Natural disasters can strike anywhere, anytime. But people are always thinking up new and innovative ways to provide relief when catastrophes occur. The recent earthquake in Nepal has highlighted this through crowdsourcing data (check out our previous post), and more recently through the application of NASA technology to find people trapped under rubble.
The search-and-rescue technology called FINDER (Finding Individuals for Disaster and Emergency Response) can detect heartbeats “under 30 feet of rubble, 20 feet of solid concrete and from a distance of 100 feet in open spaces,” according to NASA. This was the first time that FINDER was used in a real life situation and was able to save four men trapped less than 10 feet of rubble.
The students of Brac University have invented a ‘Rescue Robot’ which helps victims during natural or man-made disasters. It’s really an innovative device that should be supported and helped them to research further for improving the technology.
The “Rescue Robot” can crawl through the debris of earthquakes and landslides, and detect life using carbon dioxide sensors and thermal camera at a minimum cost. It can provide a simpler, cheaper and more reliable way to track victims who are alive and can rescue them. One robot is able to carry one man at a time.
Shadman Sakib Chowdhury and Mehbas Fairuz Nawal, students of Brac University, have invented the unique machine. The young inventors said the deaths of over 1,000 people in the Rana Plaza building collapse in 2013 shocked them a lot. Since then, they had been trying to find an easier solution for disaster rescue efforts because several people died while trying to pull out the people trapped under the rubble.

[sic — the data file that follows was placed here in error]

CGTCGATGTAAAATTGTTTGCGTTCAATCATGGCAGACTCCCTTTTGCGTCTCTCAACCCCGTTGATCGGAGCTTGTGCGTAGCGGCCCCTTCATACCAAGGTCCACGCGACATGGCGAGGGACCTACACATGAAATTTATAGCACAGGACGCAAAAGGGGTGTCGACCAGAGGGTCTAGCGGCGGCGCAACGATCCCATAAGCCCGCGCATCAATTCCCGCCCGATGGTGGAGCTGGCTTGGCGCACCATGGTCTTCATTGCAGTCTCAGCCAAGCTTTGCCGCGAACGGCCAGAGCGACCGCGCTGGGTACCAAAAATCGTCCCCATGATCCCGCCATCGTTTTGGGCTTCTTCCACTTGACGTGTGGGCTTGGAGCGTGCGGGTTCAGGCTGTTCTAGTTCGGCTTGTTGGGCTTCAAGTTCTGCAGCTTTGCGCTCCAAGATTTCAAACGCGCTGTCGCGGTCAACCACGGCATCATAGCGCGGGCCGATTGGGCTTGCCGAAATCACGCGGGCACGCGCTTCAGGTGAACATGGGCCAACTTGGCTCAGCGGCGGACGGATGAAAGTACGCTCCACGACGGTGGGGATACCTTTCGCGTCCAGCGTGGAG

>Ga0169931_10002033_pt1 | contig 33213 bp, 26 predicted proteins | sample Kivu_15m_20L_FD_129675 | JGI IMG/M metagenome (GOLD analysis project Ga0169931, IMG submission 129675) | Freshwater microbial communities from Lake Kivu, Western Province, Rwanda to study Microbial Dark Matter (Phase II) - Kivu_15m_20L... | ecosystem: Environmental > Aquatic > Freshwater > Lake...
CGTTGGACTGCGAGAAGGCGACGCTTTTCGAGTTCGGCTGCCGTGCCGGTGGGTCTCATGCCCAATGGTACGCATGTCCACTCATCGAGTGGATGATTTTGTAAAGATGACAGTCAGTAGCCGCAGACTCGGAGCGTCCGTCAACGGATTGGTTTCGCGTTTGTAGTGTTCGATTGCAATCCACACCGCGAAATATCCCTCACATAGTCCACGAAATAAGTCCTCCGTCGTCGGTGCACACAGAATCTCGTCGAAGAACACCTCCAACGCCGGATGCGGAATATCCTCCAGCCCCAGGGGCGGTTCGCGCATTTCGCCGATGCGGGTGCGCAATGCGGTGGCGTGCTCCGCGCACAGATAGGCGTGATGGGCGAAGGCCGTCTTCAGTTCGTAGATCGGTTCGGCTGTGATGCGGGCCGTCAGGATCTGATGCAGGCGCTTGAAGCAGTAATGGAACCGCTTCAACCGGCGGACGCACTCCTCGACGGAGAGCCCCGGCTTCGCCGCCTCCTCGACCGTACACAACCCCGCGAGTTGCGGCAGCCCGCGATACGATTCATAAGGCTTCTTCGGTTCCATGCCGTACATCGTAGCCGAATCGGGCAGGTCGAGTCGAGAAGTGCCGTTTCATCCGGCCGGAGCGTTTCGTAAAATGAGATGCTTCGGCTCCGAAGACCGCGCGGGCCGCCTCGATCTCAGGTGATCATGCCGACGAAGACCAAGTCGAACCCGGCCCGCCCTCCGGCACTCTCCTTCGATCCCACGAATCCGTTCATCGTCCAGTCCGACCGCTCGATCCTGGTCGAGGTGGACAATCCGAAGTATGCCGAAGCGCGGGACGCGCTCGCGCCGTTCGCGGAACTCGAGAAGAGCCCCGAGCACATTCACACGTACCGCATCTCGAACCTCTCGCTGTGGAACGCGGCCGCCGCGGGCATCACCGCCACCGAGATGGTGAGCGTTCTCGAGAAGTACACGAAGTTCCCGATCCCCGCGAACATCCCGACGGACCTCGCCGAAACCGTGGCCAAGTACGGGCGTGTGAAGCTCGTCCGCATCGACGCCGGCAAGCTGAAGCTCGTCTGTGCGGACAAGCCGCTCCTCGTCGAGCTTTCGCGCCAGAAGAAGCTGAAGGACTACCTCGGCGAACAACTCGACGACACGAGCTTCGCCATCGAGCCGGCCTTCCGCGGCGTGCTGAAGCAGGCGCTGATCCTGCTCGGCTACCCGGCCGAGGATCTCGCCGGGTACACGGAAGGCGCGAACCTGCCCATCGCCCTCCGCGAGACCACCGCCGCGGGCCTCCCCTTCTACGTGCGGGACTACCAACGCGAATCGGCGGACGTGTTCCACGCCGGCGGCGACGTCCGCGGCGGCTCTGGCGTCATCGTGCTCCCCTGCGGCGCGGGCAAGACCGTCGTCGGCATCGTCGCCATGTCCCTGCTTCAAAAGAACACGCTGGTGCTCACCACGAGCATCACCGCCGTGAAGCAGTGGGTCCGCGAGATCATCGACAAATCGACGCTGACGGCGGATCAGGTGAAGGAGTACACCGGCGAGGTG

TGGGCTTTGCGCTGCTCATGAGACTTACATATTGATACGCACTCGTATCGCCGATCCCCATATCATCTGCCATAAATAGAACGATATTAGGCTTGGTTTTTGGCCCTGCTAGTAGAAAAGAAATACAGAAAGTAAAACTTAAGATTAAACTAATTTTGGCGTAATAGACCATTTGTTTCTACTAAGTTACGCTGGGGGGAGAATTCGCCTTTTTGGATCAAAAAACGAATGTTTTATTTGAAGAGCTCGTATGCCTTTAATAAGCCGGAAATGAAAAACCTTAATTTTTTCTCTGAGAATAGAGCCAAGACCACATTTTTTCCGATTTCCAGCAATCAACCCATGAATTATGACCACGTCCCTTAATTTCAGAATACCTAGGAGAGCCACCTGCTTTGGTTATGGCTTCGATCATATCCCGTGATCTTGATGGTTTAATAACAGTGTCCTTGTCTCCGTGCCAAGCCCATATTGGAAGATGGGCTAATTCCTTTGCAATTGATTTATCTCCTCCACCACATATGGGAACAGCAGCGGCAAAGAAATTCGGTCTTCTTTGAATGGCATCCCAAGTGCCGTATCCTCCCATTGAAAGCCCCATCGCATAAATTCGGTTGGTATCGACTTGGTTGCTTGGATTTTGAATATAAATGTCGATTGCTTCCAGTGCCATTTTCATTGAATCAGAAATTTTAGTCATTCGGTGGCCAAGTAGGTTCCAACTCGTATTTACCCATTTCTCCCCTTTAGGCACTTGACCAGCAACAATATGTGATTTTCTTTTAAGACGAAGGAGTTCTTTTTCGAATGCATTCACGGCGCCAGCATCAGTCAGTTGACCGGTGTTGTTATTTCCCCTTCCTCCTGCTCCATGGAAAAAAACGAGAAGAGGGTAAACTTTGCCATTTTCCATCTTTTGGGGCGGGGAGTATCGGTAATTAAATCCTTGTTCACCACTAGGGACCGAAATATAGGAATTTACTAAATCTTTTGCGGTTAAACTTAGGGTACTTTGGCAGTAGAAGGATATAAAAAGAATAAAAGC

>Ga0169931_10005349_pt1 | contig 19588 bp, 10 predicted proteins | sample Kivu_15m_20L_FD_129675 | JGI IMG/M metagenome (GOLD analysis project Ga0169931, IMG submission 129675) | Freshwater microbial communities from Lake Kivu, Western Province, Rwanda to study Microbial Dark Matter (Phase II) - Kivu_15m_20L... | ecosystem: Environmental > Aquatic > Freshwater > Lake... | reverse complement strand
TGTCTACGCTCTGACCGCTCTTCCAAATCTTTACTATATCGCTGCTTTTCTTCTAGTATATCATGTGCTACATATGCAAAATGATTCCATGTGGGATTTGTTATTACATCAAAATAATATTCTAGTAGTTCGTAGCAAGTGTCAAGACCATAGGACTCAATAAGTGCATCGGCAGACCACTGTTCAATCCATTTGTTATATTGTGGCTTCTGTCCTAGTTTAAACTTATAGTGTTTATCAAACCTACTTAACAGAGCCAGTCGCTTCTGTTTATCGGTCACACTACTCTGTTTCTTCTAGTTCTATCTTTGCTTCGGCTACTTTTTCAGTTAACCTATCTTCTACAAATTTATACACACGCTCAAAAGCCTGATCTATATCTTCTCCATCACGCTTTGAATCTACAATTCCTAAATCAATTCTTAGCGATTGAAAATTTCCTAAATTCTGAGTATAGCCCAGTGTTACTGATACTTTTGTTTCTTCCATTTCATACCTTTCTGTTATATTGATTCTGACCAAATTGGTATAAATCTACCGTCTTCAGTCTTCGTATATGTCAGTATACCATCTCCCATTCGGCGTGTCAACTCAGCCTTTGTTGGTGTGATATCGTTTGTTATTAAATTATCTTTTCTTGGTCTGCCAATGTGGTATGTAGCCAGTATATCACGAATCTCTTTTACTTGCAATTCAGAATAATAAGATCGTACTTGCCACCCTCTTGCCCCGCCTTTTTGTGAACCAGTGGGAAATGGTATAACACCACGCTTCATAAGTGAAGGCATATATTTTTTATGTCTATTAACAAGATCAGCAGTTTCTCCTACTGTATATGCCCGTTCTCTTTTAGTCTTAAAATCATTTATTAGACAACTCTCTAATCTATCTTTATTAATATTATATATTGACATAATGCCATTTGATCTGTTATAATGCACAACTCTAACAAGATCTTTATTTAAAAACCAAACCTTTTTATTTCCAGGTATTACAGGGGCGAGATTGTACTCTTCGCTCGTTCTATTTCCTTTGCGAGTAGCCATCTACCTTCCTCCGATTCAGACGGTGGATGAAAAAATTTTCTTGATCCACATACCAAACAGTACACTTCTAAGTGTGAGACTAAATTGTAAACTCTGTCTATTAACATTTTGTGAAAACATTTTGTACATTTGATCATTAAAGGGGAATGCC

Mehbas said it was their dream project, and project director Khalilur Rahman, also a teacher of computer science and engineering at the university, inspired them to make it a reality. “Rescuing people after a massive disaster like Rana Plaza is a tough task. At that time, if we had this instrument, we could have saved more lives. Unfortunately, even rescuers died in the efforts,” said Shadman Sakib, an 11th semester student of electrical and electronic engineering.
He said the real-time audio and video transmitted from the robot to to LCD TV via radio frequency is processed by a person controlling its motion; thereby an appropriate conclusion is reached regarding the presence of life. Hence, processing and transmission costs of real-time data is reduced. The sensor triggers a buzzer as the CO2 level in its vicinity reaches a set threshold value to indicate the presence of a human being nearby.
The robot can also monitor audio-video inputs with an FPV camera and a connected torch. A remote control propels the robot and communication is done through NRF beacons. Project director Khalilur Rahman said that Brac University is ready to supply such robots at times of disaster. He said, “The robot now costs Tk15,000. But we are trying to reduce the cost for the greater interest of the country.”